African learner invents a sim-less mobile phone

Simon Petrus of Abraham Iyambo Senior Secondary School

Simon Petrus of Abraham Iyambo Senior Secondary School

A Namibian youth is making waves with his invention of a SIM-less mobile phone that does not need airtime to make calls, reports New Era.

Simon Petrus, a Grade 12 learner from Abraham Iyambo Senior Secondary School, a rural school in Ohangwena Region, says he put together parts from a telephone and television set that only use a radio system.

The invention, attached to a box, is made up of a radio system, an expired mobile phone SIM card, a light bulb and sockets to charge cellphones.

From this many-in-one unit Petrus is able to make calls to anywhere, with no interruption, as long as he is in an area where there are radio frequencies. He is also able to watch a local television station from his box.

Other than this chargeable unit that works on a radiator, it also has a light bulb, a fan and a socket for its charger, among others.

In 2015, this young innovator won a gold medal at national schools’ competition for inventing an Agri processing two-in-one machine that works as a seed drier and cooler.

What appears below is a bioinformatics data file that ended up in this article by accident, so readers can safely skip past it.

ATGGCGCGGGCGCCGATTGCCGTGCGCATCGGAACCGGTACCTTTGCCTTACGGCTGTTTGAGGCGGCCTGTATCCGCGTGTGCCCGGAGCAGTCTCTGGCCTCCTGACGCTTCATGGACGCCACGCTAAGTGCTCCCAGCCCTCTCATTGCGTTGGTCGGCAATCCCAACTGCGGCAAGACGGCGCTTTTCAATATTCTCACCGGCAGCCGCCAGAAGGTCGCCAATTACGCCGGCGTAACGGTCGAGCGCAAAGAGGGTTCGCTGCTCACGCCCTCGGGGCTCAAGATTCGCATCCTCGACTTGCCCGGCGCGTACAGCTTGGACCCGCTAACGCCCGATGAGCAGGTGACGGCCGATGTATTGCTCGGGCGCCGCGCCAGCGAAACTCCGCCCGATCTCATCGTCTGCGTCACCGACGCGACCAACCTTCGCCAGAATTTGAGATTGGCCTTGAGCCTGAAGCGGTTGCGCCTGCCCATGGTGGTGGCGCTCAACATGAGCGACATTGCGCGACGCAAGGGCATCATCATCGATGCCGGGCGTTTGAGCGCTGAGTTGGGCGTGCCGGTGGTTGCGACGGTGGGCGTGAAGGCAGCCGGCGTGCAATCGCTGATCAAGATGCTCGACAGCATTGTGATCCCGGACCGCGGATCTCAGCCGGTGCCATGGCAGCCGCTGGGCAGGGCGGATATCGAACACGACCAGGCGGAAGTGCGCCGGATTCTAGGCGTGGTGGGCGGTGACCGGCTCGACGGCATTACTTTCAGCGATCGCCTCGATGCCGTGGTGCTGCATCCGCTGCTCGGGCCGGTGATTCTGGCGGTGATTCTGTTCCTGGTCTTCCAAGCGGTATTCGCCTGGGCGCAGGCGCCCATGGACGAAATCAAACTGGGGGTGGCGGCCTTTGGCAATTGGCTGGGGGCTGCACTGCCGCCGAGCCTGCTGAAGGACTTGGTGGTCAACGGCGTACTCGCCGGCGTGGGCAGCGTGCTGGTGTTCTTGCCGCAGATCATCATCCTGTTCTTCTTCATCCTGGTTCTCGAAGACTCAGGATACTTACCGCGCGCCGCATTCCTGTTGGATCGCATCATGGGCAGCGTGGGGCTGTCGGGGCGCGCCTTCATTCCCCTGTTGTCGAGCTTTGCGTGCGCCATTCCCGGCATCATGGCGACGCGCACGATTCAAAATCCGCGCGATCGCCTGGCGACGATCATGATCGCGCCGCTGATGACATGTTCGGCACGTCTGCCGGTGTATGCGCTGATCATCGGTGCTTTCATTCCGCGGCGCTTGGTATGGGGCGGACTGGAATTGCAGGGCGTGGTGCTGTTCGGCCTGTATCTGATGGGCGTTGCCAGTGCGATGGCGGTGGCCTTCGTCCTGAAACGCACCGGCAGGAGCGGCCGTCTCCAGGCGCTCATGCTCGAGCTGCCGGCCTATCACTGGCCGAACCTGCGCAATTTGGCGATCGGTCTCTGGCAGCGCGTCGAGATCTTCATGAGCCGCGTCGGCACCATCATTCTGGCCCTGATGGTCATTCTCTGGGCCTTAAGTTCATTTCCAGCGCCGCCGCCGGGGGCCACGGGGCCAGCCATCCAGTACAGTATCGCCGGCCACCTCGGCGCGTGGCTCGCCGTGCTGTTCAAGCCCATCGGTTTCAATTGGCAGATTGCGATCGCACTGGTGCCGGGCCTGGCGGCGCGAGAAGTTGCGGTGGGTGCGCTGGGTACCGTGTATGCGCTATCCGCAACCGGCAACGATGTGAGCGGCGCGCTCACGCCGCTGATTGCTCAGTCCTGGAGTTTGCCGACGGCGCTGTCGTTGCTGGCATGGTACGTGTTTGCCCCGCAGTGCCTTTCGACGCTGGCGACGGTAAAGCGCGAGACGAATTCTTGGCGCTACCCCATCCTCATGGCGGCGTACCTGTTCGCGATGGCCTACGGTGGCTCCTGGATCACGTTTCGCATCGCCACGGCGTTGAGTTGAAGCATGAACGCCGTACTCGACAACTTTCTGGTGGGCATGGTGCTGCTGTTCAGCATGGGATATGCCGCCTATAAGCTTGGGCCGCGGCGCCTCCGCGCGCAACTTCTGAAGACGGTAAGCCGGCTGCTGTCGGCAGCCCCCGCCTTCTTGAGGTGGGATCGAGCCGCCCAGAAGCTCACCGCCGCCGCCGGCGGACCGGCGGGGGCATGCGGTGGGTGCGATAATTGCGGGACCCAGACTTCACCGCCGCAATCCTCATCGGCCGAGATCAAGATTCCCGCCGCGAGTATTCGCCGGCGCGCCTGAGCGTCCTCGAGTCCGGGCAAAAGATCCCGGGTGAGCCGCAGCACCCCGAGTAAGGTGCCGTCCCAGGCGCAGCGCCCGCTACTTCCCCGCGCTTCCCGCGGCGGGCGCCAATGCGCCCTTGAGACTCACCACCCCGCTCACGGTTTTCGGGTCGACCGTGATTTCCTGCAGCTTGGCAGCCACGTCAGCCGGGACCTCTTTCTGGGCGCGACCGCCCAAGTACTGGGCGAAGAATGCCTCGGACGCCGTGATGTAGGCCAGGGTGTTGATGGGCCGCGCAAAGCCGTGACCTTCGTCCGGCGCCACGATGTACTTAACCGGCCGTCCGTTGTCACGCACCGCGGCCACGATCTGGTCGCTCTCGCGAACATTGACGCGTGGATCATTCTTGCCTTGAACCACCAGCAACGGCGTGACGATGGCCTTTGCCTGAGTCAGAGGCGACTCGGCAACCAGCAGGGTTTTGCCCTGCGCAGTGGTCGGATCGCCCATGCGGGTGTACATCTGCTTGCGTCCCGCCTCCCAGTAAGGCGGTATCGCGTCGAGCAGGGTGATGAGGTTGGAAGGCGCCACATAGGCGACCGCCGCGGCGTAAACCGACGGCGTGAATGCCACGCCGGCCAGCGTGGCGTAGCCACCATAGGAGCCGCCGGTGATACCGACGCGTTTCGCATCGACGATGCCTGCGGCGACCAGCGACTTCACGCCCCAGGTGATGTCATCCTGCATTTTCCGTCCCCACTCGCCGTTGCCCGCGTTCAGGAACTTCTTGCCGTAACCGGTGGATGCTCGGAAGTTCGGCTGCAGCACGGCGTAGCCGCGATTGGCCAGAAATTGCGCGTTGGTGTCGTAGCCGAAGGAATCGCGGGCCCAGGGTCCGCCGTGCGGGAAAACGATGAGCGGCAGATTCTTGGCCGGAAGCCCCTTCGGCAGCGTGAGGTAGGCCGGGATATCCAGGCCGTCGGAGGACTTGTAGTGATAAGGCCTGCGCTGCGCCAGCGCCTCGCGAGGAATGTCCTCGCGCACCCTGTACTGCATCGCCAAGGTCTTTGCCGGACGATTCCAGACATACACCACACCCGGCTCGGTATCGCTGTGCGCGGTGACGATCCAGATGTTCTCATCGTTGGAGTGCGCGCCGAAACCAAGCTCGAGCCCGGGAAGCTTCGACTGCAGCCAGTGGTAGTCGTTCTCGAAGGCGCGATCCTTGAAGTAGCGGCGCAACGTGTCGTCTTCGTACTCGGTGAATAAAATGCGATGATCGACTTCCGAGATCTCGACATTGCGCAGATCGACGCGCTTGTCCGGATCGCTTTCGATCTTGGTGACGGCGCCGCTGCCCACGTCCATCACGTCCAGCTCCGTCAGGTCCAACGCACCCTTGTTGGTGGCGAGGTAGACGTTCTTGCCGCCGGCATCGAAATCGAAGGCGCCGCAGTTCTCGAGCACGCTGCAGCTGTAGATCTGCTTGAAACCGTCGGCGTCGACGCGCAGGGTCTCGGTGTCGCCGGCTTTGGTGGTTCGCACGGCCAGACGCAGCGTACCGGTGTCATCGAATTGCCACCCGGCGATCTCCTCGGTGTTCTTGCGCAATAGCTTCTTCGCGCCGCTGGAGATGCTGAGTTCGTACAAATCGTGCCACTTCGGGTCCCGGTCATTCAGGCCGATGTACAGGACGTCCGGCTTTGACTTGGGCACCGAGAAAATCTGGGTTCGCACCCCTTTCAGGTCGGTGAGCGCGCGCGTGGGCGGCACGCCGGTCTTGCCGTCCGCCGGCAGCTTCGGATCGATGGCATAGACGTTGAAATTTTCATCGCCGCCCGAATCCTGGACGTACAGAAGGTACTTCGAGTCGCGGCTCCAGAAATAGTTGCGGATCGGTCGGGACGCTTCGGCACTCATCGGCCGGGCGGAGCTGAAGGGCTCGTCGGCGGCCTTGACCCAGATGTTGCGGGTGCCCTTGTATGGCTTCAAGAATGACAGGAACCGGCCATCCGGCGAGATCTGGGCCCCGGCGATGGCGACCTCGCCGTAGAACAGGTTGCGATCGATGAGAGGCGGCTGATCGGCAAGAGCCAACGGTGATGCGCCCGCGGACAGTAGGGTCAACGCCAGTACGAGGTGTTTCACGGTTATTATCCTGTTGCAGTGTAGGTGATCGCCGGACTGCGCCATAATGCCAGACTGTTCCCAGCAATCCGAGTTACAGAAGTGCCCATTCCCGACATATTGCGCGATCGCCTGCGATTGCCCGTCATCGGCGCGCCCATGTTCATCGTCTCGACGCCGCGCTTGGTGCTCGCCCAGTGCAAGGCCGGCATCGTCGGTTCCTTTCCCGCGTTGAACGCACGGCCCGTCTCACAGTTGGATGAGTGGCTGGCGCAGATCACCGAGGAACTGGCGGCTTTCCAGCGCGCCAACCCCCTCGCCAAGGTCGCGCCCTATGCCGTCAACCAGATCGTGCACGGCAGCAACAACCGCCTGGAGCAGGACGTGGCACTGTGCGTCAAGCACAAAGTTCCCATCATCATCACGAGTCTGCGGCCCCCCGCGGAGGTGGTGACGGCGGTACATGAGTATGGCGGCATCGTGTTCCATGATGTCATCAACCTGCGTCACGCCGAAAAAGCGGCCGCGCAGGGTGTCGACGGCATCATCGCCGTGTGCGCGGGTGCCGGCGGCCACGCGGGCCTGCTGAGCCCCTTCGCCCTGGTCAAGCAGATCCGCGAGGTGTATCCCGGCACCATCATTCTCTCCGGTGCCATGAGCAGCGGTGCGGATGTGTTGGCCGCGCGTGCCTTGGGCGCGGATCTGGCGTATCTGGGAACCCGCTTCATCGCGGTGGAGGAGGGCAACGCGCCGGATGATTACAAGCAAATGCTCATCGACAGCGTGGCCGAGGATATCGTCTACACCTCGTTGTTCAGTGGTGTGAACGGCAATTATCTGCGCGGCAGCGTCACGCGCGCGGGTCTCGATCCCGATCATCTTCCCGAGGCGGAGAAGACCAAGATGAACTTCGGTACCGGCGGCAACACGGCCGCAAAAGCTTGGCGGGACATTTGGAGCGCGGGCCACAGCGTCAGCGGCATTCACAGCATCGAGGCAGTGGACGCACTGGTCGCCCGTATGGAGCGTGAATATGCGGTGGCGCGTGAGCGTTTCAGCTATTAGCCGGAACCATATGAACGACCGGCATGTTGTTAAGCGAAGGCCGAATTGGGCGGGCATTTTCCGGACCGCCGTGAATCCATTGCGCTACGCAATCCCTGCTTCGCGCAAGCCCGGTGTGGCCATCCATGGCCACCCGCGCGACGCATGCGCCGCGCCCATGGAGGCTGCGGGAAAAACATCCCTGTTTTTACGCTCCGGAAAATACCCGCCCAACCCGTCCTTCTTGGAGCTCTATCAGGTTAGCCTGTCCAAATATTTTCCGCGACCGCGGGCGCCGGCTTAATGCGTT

The learner says he worked on his latest project for about two years. It became a reality after his unemployed parents sacrificed over $143 to inject intomaking the project a success.

A week ago, Petrus’ project won first place at regional level and is now heading for the national competition. “When he won last year some judges were of the opinion that there was an engineer at home who was helping him. But the only help he has is from us the teachers here at school. He came up with his own project,” said Taimi Vatileni, his physical science teacher.

According to Vatileni, Petrus is Abraham Iyambo Senior Secondary School’s best learner in the physical science class. Petrus is aspiring to become an electronics engineer after he completes Grade 12.

The African Union Foundation congratulates Petrus on his invention and wishes him well in the upcoming Namibian national competition.

“Young African inventors like Petrus need continental support for their innovations to be realised. As the AU Foundation we advocate for African innovation and promote science and technology education amongst young people, including technical training linked to cross-cutting skills in specific industries,” says the Foundation’s COO, Dumisani Mngadi.